By Hannah Rogers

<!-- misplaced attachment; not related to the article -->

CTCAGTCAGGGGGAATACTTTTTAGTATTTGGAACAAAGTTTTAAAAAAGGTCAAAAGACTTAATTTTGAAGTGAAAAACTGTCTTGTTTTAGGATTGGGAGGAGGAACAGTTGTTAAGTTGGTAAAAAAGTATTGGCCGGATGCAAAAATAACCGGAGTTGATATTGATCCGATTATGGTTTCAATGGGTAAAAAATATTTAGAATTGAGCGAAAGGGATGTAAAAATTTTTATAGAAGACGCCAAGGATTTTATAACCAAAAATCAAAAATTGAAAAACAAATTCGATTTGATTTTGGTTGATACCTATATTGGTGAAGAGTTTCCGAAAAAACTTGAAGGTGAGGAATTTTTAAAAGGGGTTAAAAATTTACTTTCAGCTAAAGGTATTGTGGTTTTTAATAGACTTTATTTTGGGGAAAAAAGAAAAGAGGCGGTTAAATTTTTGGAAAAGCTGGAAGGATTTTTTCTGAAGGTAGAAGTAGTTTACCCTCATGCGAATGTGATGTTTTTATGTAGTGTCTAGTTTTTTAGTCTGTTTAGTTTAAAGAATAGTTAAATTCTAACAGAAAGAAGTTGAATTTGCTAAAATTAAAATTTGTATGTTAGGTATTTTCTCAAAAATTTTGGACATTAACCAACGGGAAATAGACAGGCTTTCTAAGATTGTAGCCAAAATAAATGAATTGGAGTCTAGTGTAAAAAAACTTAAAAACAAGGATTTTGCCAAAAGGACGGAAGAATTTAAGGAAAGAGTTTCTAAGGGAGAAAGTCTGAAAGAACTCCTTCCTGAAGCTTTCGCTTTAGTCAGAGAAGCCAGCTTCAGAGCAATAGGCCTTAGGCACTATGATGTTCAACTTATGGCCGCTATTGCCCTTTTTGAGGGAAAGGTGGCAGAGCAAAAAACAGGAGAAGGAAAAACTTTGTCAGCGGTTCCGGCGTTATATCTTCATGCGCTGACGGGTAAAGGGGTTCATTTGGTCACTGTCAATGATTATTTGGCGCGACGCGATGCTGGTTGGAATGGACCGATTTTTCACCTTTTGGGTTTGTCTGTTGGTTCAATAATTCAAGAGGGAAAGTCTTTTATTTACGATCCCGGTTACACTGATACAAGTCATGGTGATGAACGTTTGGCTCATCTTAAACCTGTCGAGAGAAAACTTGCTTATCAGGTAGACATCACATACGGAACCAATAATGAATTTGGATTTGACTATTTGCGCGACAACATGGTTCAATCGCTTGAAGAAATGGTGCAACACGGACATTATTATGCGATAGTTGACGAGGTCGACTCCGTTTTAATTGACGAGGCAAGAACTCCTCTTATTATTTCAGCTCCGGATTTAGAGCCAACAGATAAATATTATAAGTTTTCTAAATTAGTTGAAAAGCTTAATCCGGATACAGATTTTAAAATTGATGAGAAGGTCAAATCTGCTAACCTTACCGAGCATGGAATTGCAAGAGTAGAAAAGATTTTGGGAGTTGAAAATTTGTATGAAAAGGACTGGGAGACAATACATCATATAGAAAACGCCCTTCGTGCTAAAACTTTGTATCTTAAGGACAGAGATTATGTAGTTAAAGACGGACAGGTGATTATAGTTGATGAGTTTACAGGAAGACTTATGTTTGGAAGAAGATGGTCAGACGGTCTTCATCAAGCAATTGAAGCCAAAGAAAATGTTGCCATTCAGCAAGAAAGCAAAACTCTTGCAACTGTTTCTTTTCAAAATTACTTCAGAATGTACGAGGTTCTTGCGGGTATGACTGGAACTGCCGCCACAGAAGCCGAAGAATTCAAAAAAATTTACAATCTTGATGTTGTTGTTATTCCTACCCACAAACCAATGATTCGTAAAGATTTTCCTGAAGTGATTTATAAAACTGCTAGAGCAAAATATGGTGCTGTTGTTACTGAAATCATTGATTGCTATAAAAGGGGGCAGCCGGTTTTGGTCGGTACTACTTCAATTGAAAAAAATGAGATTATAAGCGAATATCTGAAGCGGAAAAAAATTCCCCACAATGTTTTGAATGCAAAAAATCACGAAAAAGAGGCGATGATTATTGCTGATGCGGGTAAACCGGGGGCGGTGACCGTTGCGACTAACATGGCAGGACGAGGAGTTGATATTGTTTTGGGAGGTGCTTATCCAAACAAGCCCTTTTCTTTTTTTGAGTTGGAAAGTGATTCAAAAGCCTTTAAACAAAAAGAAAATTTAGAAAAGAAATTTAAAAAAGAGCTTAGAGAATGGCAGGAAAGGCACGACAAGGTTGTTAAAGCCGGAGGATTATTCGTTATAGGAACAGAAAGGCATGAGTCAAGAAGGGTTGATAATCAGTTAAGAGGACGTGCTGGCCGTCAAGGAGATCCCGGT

Any review can tell you that Lee Chandler is a sulky, short-tempered janitor with a mysterious past, who receives a call that his brother has passed away suddenly, and is now the legal guardian of his sixteen-year-old nephew, Patrick. The close bond that they share is established in the first scene of the film, making it seemingly obvious that Chandler should be able to endure the responsibility. But as the story progresses, it’s clear that Manchester’s tides hold an immense, heart-wrenching sorrow that overcomes Lee, proving it a difficult task to take on. That being said, let us delve right into the highly visceral journey of this film. It aches with complexity. Lee, a seemingly simple character, longs to voice his unspoken afflictions. The enigma that is his past seems trivial at the beginning, considering the limitless possibilities of his situation. But as his gripping, tormented story is unveiled piece by piece, the quality and emotional intensity of the film deepens. The brevity of dialogue is what makes the movie so profound and contemplative. His confession, “I just can’t beat it,” says it all, encompassing the pain and love and tragedy of the story in one, effortless expression. While Manchester by the Sea offers occasional relief– at times paired with ridiculous humor– it never creates a sense of healing, and could be said to end in muddled emotion. The constant dipping back and forth through past events is sometimes frustrating, but a genuine portrayal of the everyday suffering experienced of those who have undergone immense trauma. This movie broke my heart, refined my thoughts, and hit me in a very human way. If you’re ready to withstand such an emotionally brimful experience, I guarantee that Manchester by the Sea is the furthest thing from hollow.